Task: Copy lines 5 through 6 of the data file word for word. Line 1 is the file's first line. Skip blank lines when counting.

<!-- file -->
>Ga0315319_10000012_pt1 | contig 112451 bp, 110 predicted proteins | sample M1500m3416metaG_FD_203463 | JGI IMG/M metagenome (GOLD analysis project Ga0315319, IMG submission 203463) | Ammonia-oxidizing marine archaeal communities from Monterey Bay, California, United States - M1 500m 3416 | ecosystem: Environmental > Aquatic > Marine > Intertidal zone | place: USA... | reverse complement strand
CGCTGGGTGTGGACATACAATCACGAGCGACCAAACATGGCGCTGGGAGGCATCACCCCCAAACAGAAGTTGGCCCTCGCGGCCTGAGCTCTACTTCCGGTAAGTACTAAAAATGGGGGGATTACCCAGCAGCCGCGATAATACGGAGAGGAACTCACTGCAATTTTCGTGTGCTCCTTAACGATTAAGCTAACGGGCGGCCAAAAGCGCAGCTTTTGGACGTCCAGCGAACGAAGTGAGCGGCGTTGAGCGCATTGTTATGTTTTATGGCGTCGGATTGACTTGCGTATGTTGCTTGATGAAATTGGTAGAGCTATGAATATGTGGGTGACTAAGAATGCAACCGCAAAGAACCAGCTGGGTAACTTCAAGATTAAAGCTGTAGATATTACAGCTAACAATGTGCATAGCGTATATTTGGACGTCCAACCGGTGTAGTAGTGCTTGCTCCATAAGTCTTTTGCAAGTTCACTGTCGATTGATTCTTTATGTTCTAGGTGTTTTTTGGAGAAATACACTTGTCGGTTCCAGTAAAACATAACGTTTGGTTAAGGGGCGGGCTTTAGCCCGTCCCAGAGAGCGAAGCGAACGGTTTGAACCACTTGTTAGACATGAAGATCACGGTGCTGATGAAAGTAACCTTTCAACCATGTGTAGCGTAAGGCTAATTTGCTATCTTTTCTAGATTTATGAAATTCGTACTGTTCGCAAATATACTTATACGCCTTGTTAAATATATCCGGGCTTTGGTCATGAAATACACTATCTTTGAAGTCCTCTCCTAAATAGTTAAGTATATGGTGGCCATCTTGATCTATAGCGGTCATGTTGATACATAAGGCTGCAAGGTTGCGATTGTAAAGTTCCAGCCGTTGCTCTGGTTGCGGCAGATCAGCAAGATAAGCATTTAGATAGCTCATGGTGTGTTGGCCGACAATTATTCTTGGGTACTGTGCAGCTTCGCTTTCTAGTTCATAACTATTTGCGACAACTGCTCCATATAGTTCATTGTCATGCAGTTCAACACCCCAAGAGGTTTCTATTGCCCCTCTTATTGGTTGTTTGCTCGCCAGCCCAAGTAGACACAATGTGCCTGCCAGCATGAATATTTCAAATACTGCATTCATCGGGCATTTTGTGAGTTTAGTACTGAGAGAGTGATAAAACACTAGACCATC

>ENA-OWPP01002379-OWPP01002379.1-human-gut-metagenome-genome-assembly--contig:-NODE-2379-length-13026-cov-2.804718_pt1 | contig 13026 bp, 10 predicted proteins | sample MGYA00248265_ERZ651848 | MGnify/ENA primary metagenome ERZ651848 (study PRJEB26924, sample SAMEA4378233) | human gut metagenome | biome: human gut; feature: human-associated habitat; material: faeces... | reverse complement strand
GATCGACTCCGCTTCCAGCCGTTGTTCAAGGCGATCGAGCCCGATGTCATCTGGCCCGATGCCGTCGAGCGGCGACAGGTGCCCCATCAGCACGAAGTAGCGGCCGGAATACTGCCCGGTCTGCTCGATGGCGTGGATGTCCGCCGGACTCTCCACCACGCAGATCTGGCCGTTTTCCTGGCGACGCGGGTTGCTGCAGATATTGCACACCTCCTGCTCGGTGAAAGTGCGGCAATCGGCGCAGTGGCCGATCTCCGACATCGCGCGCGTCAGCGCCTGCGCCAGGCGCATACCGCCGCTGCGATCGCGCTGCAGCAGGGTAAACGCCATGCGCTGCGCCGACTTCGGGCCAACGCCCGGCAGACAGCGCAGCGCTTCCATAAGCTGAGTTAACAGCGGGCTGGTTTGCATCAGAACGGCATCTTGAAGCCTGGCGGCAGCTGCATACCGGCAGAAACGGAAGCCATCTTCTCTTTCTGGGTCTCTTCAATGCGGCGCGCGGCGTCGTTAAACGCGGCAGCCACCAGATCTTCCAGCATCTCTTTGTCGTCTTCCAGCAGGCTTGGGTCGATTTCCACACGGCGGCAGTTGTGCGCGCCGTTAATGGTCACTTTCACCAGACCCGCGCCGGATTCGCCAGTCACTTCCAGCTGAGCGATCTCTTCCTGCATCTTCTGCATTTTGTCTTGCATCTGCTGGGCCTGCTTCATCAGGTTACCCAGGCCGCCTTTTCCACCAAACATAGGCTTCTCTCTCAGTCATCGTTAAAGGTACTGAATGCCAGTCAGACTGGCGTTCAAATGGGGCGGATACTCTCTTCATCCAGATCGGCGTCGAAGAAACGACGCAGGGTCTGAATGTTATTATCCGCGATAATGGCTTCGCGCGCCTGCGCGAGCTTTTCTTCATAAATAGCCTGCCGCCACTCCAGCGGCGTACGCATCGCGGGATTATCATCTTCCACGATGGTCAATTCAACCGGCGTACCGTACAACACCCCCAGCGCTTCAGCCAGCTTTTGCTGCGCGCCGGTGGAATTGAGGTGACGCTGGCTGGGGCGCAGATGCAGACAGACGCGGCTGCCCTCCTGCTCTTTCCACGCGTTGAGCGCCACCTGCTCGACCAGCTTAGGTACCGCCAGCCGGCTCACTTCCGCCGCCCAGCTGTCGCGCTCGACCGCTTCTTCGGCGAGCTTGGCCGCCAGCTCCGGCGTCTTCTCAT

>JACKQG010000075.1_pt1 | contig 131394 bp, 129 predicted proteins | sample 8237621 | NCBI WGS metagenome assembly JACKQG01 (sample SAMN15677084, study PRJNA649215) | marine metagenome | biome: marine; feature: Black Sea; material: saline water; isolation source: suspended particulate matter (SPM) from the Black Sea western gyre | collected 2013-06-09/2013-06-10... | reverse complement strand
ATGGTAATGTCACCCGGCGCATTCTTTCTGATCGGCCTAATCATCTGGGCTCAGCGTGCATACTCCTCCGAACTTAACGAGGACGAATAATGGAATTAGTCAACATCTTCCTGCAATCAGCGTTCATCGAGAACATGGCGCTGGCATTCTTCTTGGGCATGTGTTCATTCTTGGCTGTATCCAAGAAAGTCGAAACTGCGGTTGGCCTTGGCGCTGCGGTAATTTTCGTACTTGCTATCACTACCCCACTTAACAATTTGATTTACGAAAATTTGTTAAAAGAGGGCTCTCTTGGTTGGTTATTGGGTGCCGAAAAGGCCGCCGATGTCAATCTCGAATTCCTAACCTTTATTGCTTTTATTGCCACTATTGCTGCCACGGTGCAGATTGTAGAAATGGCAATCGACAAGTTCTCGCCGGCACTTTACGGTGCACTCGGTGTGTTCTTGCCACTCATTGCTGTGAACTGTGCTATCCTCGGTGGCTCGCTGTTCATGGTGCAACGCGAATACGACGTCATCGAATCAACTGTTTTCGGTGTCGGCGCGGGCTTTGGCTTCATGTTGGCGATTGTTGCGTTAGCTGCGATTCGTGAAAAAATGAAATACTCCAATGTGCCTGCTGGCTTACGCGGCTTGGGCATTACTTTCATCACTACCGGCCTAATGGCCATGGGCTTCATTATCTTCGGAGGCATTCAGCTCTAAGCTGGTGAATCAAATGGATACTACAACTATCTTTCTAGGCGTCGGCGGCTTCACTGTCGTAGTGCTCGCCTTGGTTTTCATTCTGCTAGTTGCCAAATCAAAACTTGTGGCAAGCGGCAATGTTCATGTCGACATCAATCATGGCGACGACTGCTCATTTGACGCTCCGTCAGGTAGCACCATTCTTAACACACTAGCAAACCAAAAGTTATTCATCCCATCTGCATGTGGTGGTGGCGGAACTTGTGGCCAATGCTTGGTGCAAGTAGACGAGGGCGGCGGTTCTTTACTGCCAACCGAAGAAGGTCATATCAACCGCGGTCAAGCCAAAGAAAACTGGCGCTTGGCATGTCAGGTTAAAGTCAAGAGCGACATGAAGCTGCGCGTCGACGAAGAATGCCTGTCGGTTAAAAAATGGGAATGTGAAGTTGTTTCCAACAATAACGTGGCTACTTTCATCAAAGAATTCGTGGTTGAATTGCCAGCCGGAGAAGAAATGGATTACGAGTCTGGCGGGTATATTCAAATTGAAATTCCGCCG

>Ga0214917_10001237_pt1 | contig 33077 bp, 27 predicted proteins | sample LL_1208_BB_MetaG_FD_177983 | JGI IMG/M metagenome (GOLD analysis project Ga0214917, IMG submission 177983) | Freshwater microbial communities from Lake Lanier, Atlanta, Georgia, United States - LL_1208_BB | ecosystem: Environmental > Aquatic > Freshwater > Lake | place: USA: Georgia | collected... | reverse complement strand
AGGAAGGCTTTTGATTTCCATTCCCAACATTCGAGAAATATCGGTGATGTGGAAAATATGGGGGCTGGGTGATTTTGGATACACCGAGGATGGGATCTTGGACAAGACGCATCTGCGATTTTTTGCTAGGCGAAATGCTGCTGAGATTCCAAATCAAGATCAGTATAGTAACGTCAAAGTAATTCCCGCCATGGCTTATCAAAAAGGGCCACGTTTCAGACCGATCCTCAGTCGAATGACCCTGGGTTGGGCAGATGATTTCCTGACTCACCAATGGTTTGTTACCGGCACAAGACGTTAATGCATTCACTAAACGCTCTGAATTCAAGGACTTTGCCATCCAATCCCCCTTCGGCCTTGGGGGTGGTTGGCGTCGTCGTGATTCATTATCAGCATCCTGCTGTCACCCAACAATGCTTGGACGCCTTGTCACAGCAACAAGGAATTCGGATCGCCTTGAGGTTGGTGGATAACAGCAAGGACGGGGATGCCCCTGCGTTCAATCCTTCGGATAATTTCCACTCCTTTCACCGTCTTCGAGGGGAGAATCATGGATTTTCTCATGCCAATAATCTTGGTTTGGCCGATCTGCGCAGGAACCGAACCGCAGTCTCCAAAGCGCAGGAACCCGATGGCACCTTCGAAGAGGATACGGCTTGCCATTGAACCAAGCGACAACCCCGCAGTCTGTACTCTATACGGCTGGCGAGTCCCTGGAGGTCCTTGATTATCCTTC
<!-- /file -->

>JACKQG010000075.1_pt1 | contig 131394 bp, 129 predicted proteins | sample 8237621 | NCBI WGS metagenome assembly JACKQG01 (sample SAMN15677084, study PRJNA649215) | marine metagenome | biome: marine; feature: Black Sea; material: saline water; isolation source: suspended particulate matter (SPM) from the Black Sea western gyre | collected 2013-06-09/2013-06-10... | reverse complement strand
ATGGTAATGTCACCCGGCGCATTCTTTCTGATCGGCCTAATCATCTGGGCTCAGCGTGCATACTCCTCCGAACTTAACGAGGACGAATAATGGAATTAGTCAACATCTTCCTGCAATCAGCGTTCATCGAGAACATGGCGCTGGCATTCTTCTTGGGCATGTGTTCATTCTTGGCTGTATCCAAGAAAGTCGAAACTGCGGTTGGCCTTGGCGCTGCGGTAATTTTCGTACTTGCTATCACTACCCCACTTAACAATTTGATTTACGAAAATTTGTTAAAAGAGGGCTCTCTTGGTTGGTTATTGGGTGCCGAAAAGGCCGCCGATGTCAATCTCGAATTCCTAACCTTTATTGCTTTTATTGCCACTATTGCTGCCACGGTGCAGATTGTAGAAATGGCAATCGACAAGTTCTCGCCGGCACTTTACGGTGCACTCGGTGTGTTCTTGCCACTCATTGCTGTGAACTGTGCTATCCTCGGTGGCTCGCTGTTCATGGTGCAACGCGAATACGACGTCATCGAATCAACTGTTTTCGGTGTCGGCGCGGGCTTTGGCTTCATGTTGGCGATTGTTGCGTTAGCTGCGATTCGTGAAAAAATGAAATACTCCAATGTGCCTGCTGGCTTACGCGGCTTGGGCATTACTTTCATCACTACCGGCCTAATGGCCATGGGCTTCATTATCTTCGGAGGCATTCAGCTCTAAGCTGGTGAATCAAATGGATACTACAACTATCTTTCTAGGCGTCGGCGGCTTCACTGTCGTAGTGCTCGCCTTGGTTTTCATTCTGCTAGTTGCCAAATCAAAACTTGTGGCAAGCGGCAATGTTCATGTCGACATCAATCATGGCGACGACTGCTCATTTGACGCTCCGTCAGGTAGCACCATTCTTAACACACTAGCAAACCAAAAGTTATTCATCCCATCTGCATGTGGTGGTGGCGGAACTTGTGGCCAATGCTTGGTGCAAGTAGACGAGGGCGGCGGTTCTTTACTGCCAACCGAAGAAGGTCATATCAACCGCGGTCAAGCCAAAGAAAACTGGCGCTTGGCATGTCAGGTTAAAGTCAAGAGCGACATGAAGCTGCGCGTCGACGAAGAATGCCTGTCGGTTAAAAAATGGGAATGTGAAGTTGTTTCCAACAATAACGTGGCTACTTTCATCAAAGAATTCGTGGTTGAATTGCCAGCCGGAGAAGAAATGGATTACGAGTCTGGCGGGTATATTCAAATTGAAATTCCGCCG